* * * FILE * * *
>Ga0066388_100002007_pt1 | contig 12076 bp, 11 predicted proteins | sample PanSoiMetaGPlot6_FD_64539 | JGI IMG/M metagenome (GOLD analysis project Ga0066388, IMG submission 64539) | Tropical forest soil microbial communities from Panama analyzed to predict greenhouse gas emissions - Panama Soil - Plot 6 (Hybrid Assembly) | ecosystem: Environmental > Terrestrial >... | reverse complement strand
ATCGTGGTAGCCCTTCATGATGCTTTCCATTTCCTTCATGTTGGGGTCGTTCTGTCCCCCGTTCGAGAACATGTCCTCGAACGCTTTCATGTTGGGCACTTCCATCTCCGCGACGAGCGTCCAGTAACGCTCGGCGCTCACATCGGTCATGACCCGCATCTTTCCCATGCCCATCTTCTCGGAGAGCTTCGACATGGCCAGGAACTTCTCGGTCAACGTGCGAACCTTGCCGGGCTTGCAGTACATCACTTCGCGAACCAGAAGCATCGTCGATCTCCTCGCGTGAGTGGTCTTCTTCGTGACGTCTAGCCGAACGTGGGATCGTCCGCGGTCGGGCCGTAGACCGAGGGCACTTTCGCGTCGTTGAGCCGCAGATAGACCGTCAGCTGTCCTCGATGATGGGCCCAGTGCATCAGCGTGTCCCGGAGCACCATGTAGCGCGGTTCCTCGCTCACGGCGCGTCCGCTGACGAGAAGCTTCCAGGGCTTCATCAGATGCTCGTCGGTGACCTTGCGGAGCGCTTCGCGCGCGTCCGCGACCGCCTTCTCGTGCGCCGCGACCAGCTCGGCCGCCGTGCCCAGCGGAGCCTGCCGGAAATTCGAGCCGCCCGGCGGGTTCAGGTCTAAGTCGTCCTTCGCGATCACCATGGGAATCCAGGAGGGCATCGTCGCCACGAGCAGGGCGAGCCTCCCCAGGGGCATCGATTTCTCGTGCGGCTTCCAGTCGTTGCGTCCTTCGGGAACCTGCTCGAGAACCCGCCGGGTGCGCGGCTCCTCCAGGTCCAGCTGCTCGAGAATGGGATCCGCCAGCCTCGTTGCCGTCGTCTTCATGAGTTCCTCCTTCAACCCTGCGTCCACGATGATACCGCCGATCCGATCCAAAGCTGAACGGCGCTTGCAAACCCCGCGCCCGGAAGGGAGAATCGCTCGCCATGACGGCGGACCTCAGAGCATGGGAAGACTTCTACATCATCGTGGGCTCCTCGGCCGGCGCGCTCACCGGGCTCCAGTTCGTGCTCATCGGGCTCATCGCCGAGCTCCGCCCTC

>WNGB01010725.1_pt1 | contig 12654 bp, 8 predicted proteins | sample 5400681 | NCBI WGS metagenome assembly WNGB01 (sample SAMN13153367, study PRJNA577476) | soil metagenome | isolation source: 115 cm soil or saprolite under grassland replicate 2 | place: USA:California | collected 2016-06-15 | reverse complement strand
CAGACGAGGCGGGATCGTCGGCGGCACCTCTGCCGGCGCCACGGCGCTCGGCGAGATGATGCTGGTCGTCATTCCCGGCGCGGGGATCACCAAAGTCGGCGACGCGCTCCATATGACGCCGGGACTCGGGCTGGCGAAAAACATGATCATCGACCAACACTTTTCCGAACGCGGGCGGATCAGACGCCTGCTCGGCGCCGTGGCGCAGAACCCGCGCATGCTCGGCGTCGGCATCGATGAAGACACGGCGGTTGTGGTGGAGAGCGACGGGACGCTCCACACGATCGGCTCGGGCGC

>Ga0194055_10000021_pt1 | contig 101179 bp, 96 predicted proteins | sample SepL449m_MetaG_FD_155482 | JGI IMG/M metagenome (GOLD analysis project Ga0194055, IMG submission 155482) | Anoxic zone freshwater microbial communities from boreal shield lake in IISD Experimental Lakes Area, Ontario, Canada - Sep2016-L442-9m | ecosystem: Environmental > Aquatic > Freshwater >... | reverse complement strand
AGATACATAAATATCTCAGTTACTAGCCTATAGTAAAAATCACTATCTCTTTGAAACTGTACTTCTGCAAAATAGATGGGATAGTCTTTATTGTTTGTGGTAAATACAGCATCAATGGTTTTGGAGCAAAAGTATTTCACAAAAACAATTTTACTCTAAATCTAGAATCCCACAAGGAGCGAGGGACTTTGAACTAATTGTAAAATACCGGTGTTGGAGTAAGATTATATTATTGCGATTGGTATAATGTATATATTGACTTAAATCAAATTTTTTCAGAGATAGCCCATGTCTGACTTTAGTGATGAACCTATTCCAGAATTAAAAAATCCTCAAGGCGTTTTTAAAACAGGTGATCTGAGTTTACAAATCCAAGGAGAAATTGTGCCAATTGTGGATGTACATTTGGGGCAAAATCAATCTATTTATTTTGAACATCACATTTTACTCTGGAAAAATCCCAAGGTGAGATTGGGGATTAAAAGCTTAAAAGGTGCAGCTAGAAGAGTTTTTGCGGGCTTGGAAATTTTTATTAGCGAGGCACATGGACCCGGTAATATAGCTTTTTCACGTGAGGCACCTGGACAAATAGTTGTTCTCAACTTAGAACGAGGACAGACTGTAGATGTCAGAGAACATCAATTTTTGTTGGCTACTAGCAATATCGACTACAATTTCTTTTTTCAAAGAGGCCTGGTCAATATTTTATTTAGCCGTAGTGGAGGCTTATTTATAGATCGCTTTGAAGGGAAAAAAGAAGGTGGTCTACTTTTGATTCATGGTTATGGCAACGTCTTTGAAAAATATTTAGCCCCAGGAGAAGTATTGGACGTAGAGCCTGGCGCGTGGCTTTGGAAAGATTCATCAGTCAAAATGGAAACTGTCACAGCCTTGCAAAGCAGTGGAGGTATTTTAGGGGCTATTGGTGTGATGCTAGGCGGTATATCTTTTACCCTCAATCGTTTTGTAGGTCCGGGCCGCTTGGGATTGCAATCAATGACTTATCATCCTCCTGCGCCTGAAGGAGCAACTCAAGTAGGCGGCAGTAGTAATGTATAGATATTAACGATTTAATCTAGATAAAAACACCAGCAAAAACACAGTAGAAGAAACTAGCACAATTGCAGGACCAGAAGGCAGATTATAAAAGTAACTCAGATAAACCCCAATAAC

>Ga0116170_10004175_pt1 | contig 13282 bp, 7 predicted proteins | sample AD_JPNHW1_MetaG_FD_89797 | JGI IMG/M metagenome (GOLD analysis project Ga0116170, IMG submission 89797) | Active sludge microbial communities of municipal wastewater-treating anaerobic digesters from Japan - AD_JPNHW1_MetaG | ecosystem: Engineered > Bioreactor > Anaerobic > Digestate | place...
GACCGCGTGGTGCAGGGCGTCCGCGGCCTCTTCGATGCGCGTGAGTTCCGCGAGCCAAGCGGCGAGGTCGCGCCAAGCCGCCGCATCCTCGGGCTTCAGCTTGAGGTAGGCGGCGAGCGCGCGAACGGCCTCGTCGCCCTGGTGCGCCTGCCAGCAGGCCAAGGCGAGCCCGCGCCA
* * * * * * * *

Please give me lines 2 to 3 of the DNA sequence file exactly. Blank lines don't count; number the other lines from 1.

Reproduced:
ATCGTGGTAGCCCTTCATGATGCTTTCCATTTCCTTCATGTTGGGGTCGTTCTGTCCCCCGTTCGAGAACATGTCCTCGAACGCTTTCATGTTGGGCACTTCCATCTCCGCGACGAGCGTCCAGTAACGCTCGGCGCTCACATCGGTCATGACCCGCATCTTTCCCATGCCCATCTTCTCGGAGAGCTTCGACATGGCCAGGAACTTCTCGGTCAACGTGCGAACCTTGCCGGGCTTGCAGTACATCACTTCGCGAACCAGAAGCATCGTCGATCTCCTCGCGTGAGTGGTCTTCTTCGTGACGTCTAGCCGAACGTGGGATCGTCCGCGGTCGGGCCGTAGACCGAGGGCACTTTCGCGTCGTTGAGCCGCAGATAGACCGTCAGCTGTCCTCGATGATGGGCCCAGTGCATCAGCGTGTCCCGGAGCACCATGTAGCGCGGTTCCTCGCTCACGGCGCGTCCGCTGACGAGAAGCTTCCAGGGCTTCATCAGATGCTCGTCGGTGACCTTGCGGAGCGCTTCGCGCGCGTCCGCGACCGCCTTCTCGTGCGCCGCGACCAGCTCGGCCGCCGTGCCCAGCGGAGCCTGCCGGAAATTCGAGCCGCCCGGCGGGTTCAGGTCTAAGTCGTCCTTCGCGATCACCATGGGAATCCAGGAGGGCATCGTCGCCACGAGCAGGGCGAGCCTCCCCAGGGGCATCGATTTCTCGTGCGGCTTCCAGTCGTTGCGTCCTTCGGGAACCTGCTCGAGAACCCGCCGGGTGCGCGGCTCCTCCAGGTCCAGCTGCTCGAGAATGGGATCCGCCAGCCTCGTTGCCGTCGTCTTCATGAGTTCCTCCTTCAACCCTGCGTCCACGATGATACCGCCGATCCGATCCAAAGCTGAACGGCGCTTGCAAACCCCGCGCCCGGAAGGGAGAATCGCTCGCCATGACGGCGGACCTCAGAGCATGGGAAGACTTCTACATCATCGTGGGCTCCTCGGCCGGCGCGCTCACCGGGCTCCAGTTCGTGCTCATCGGGCTCATCGCCGAGCTCCGCCCTC

>WNGB01010725.1_pt1 | contig 12654 bp, 8 predicted proteins | sample 5400681 | NCBI WGS metagenome assembly WNGB01 (sample SAMN13153367, study PRJNA577476) | soil metagenome | isolation source: 115 cm soil or saprolite under grassland replicate 2 | place: USA:California | collected 2016-06-15 | reverse complement strand